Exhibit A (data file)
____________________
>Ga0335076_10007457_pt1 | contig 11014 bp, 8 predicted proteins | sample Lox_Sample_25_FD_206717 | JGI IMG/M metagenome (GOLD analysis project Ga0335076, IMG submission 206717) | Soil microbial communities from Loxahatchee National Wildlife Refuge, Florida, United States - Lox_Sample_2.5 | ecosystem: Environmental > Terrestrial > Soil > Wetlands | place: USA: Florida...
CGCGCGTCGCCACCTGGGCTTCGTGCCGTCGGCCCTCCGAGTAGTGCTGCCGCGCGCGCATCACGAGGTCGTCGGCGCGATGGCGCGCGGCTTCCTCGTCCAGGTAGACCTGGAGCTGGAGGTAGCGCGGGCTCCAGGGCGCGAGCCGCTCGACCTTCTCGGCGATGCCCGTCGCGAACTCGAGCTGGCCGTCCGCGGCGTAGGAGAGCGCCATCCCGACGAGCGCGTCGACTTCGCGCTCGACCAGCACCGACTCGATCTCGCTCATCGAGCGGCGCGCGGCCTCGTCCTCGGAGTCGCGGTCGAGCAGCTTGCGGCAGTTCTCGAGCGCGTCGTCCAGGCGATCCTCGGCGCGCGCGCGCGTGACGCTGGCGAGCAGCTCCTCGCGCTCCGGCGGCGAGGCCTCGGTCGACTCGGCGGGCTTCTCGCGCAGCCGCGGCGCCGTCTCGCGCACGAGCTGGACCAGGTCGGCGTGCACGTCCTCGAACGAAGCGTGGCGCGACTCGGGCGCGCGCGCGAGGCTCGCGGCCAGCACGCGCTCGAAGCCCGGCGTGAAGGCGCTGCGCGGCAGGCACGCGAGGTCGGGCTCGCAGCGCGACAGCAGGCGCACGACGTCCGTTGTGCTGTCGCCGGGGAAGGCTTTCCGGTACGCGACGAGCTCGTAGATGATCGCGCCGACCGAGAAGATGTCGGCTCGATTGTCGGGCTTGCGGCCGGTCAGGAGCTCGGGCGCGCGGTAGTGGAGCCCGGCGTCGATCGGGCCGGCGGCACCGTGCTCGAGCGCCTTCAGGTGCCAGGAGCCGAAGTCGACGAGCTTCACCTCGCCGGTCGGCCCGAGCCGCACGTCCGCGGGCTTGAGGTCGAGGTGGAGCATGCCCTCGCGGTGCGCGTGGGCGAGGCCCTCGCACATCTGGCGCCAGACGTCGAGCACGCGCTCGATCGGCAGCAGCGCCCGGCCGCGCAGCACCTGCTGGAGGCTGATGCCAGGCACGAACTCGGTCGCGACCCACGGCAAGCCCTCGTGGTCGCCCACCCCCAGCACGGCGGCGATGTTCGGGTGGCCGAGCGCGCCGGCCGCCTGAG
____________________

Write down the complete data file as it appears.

>Ga0335076_10007457_pt1 | contig 11014 bp, 8 predicted proteins | sample Lox_Sample_25_FD_206717 | JGI IMG/M metagenome (GOLD analysis project Ga0335076, IMG submission 206717) | Soil microbial communities from Loxahatchee National Wildlife Refuge, Florida, United States - Lox_Sample_2.5 | ecosystem: Environmental > Terrestrial > Soil > Wetlands | place: USA: Florida...
CGCGCGTCGCCACCTGGGCTTCGTGCCGTCGGCCCTCCGAGTAGTGCTGCCGCGCGCGCATCACGAGGTCGTCGGCGCGATGGCGCGCGGCTTCCTCGTCCAGGTAGACCTGGAGCTGGAGGTAGCGCGGGCTCCAGGGCGCGAGCCGCTCGACCTTCTCGGCGATGCCCGTCGCGAACTCGAGCTGGCCGTCCGCGGCGTAGGAGAGCGCCATCCCGACGAGCGCGTCGACTTCGCGCTCGACCAGCACCGACTCGATCTCGCTCATCGAGCGGCGCGCGGCCTCGTCCTCGGAGTCGCGGTCGAGCAGCTTGCGGCAGTTCTCGAGCGCGTCGTCCAGGCGATCCTCGGCGCGCGCGCGCGTGACGCTGGCGAGCAGCTCCTCGCGCTCCGGCGGCGAGGCCTCGGTCGACTCGGCGGGCTTCTCGCGCAGCCGCGGCGCCGTCTCGCGCACGAGCTGGACCAGGTCGGCGTGCACGTCCTCGAACGAAGCGTGGCGCGACTCGGGCGCGCGCGCGAGGCTCGCGGCCAGCACGCGCTCGAAGCCCGGCGTGAAGGCGCTGCGCGGCAGGCACGCGAGGTCGGGCTCGCAGCGCGACAGCAGGCGCACGACGTCCGTTGTGCTGTCGCCGGGGAAGGCTTTCCGGTACGCGACGAGCTCGTAGATGATCGCGCCGACCGAGAAGATGTCGGCTCGATTGTCGGGCTTGCGGCCGGTCAGGAGCTCGGGCGCGCGGTAGTGGAGCCCGGCGTCGATCGGGCCGGCGGCACCGTGCTCGAGCGCCTTCAGGTGCCAGGAGCCGAAGTCGACGAGCTTCACCTCGCCGGTCGGCCCGAGCCGCACGTCCGCGGGCTTGAGGTCGAGGTGGAGCATGCCCTCGCGGTGCGCGTGGGCGAGGCCCTCGCACATCTGGCGCCAGACGTCGAGCACGCGCTCGATCGGCAGCAGCGCCCGGCCGCGCAGCACCTGCTGGAGGCTGATGCCAGGCACGAACTCGGTCGCGACCCACGGCAAGCCCTCGTGGTCGCCCACCCCCAGCACGGCGGCGATGTTCGGGTGGCCGAGCGCGCCGGCCGCCTGAG